The Yankees’ biggest challenge this offseason was replacing the lost production of third baseman Alex Rodriguez and second baseman Robison Cano. Compensating for both losses figured to take a team effort, but over the first three weeks of the season, one man, Yangervis Solarte, has provided all the answers.
Solarte, a career minor leaguer who spent eight years toiling in the Twins’ and Rangers’ farm systems, forced his way onto the Yankees’ roster by hitting .429/.489/.571 during the exhibition season. March flashes in the pan are an annual rite of spring, but fools good usually makes itself known by the end of April. So far, however, Solarte has shown no signs of tarnish. In 62 plate appearances, the 26-year old rookie has nearly matched his spring performance, compiling a line of .370/.452/.556 while playing competent defense at both second and third. More than just impressive for a journeyman rookie finally getting his shot at the big leagues, Solarte’s fast start would even make perennial All Stars like Rodriguez and Cano blush.
With the loss of Mark Teixeira depleting what already was a woefully undermanned Yankees’ infield, the emergence of Solarte has been a godsend. No matter what happens over the rest of the season, and how the MLB odds shift for the Bronx Bombers, they have extracted three weeks of MVP-caliber performance from a player who was not forecast to have a meaningful role on the 2014 team. But, what about the rest of the season? Solarte shouldn’t be expected to continue his current torrid pace, but can the Yankees count on him to remain a viable option on the infield?
Successful Major League Debuts at Age-26 or older, 1970-2013
Note: Players with an OPS+ of at least 100 in a minimum of 400 plate appearances. White shading represents players with international experience in Japan or Cuba.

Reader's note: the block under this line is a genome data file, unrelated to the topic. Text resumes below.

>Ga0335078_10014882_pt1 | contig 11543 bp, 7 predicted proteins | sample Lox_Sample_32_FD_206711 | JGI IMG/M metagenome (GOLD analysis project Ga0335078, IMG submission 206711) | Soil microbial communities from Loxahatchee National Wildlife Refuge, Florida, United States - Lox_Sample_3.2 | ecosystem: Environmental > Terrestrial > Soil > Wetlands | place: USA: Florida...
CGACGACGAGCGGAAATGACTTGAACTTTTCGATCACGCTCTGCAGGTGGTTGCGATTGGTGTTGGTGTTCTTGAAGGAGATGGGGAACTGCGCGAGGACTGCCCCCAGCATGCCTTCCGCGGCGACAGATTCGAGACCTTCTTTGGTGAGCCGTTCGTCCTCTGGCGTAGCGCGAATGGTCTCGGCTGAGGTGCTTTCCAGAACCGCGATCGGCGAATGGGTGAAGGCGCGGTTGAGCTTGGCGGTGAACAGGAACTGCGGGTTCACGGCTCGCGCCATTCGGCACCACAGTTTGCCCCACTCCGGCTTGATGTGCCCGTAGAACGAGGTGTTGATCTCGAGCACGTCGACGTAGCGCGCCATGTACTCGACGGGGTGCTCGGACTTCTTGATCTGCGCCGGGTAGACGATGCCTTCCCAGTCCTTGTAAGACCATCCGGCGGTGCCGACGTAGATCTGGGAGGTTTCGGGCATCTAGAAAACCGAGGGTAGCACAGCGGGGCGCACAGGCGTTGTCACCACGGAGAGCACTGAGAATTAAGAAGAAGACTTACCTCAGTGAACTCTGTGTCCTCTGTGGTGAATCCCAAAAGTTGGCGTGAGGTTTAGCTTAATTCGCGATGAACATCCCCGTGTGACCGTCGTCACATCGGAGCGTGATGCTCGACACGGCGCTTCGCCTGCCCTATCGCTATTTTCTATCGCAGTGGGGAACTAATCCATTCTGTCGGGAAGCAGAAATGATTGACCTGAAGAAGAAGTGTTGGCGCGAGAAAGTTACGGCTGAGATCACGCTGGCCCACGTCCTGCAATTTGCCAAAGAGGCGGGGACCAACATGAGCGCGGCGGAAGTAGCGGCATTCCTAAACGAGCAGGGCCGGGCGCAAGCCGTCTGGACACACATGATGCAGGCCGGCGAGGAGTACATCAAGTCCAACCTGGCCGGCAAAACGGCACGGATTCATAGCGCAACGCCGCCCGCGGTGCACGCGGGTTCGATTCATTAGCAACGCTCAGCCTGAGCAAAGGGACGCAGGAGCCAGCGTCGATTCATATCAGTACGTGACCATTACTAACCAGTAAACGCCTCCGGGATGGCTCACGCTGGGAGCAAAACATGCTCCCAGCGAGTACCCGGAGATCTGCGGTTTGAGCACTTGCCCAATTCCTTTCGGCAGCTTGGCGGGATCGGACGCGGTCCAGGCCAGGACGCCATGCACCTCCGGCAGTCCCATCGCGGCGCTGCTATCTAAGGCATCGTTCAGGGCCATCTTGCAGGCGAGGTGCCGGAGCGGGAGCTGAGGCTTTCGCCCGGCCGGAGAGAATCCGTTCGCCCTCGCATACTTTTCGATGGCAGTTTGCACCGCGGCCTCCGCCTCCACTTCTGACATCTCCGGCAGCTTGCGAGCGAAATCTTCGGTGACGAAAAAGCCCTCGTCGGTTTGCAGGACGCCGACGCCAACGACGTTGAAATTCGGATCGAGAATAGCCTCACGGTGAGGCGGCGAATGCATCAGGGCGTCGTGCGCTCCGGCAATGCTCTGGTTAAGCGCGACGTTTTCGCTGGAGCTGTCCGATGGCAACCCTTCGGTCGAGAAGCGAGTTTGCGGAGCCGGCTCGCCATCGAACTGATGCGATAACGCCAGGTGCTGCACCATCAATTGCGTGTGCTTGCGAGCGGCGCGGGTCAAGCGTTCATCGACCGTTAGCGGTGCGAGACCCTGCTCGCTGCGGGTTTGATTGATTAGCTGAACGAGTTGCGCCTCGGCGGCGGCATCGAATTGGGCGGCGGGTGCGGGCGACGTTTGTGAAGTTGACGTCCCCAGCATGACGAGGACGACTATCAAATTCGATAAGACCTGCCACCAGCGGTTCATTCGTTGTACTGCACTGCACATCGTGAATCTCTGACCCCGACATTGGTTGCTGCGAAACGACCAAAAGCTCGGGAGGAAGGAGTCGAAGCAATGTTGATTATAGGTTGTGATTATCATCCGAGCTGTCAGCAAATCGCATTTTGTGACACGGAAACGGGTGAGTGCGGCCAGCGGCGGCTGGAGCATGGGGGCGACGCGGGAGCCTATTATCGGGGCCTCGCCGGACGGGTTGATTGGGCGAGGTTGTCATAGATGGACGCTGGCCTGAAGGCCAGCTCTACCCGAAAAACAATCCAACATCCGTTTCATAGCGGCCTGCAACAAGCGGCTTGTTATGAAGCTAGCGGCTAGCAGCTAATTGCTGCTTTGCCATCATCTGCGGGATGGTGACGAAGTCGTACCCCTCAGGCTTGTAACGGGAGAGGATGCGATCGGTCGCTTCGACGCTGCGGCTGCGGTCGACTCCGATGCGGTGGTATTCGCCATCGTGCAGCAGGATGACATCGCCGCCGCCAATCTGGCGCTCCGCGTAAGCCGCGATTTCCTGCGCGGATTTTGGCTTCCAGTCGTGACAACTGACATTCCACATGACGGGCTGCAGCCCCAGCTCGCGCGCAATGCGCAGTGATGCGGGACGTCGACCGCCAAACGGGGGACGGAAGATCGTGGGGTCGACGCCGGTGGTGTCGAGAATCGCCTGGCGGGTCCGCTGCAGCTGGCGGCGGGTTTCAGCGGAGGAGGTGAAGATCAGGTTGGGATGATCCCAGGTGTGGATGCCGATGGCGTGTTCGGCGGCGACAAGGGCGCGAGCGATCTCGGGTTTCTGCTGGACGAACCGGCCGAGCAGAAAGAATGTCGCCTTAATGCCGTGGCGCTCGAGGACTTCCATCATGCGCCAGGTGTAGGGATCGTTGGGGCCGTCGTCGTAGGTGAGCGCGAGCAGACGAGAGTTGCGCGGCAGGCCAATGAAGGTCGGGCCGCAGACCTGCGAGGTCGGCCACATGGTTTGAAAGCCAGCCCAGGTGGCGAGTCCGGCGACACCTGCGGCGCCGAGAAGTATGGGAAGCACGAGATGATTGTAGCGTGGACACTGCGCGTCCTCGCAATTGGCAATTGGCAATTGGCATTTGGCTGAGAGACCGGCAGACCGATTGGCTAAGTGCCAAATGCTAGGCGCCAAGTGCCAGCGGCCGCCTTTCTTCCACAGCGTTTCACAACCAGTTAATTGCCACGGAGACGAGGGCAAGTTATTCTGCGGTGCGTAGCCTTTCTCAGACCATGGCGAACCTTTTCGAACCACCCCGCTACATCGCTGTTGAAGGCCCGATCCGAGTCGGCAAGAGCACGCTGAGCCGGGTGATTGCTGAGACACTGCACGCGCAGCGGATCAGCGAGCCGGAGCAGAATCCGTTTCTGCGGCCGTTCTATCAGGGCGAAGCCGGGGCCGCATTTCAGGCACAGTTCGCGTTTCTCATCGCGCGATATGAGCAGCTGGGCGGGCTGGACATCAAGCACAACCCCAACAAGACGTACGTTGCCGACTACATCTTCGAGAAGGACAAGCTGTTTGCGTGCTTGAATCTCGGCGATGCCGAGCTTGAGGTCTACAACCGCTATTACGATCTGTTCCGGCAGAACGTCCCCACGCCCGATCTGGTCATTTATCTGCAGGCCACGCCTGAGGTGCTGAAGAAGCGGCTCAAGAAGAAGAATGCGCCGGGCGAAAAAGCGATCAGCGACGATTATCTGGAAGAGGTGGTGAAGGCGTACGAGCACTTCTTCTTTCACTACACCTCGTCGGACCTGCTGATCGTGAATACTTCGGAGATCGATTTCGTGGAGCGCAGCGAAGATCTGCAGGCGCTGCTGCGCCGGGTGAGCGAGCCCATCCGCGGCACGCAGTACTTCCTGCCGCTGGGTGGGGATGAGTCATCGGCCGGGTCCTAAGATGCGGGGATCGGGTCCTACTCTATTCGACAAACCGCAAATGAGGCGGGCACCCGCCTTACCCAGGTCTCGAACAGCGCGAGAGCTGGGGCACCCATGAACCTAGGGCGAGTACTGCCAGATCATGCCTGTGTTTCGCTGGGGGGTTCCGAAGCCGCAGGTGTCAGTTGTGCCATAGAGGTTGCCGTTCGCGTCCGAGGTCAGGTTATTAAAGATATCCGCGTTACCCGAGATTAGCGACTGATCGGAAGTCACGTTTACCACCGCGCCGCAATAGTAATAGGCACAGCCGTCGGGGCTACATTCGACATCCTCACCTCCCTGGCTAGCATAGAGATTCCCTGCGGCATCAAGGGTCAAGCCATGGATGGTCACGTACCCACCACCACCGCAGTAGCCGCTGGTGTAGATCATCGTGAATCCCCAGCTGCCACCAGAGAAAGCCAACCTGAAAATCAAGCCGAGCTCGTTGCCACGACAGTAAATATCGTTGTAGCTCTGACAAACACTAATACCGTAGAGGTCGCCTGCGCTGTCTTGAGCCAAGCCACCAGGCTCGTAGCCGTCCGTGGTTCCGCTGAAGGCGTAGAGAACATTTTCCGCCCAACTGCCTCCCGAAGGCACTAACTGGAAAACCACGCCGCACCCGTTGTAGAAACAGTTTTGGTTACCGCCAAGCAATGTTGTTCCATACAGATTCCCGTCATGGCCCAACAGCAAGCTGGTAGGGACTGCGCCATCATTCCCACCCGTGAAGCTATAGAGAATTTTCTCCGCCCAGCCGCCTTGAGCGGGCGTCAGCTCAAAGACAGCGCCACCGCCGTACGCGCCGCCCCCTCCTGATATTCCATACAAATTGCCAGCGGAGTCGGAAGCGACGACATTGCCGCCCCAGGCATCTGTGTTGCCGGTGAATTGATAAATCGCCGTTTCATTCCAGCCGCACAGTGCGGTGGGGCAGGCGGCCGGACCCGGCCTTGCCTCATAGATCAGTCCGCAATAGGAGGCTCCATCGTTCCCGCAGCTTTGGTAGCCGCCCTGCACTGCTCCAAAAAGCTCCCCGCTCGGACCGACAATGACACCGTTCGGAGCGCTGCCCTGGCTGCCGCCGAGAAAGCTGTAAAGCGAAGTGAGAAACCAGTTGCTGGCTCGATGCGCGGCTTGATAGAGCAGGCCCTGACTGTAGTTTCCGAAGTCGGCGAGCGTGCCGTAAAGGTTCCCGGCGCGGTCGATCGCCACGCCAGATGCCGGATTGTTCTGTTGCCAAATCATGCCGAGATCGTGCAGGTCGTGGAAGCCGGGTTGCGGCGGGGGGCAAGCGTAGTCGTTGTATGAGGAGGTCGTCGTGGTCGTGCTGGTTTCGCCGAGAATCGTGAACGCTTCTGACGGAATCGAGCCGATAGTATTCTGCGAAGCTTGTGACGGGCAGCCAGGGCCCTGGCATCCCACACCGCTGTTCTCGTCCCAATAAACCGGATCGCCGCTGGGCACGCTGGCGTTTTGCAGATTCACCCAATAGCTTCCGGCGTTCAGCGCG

Source: baseball- reference.com
According to the baseball-reference.com play index, 874 players have made their major league debuts at age-26 or older and amassed at least the 62 plate appearances that Solarte now has. However, only 65 from that group, or 7.5%, ended their rookie campaign with at least 400 plate appearances and a league average OPS+. Stacking the odds further, only 16 such players have attained these levels since 1970, and half were players who immigrated from either Japan or Cuba.
If the past is any indication, Solarte’s feel good story probably won’t last the year. Although recent comps like Mike Aviles and Dan Uggla leave some room for optimism, the list of journeyman minor leaguers who have failed to rise above replacement level is much longer. That doesn’t mean Solarte can’t beat the odds, but he’ll have to break the mold in order to do so. In the meantime, the Yankees, their fans, and Solarte should enjoy the moment. As long as the team is prepared for Solarte’s more likely regression to his historical comp, there’s no harm in reaping the benefits while he continues to surprise.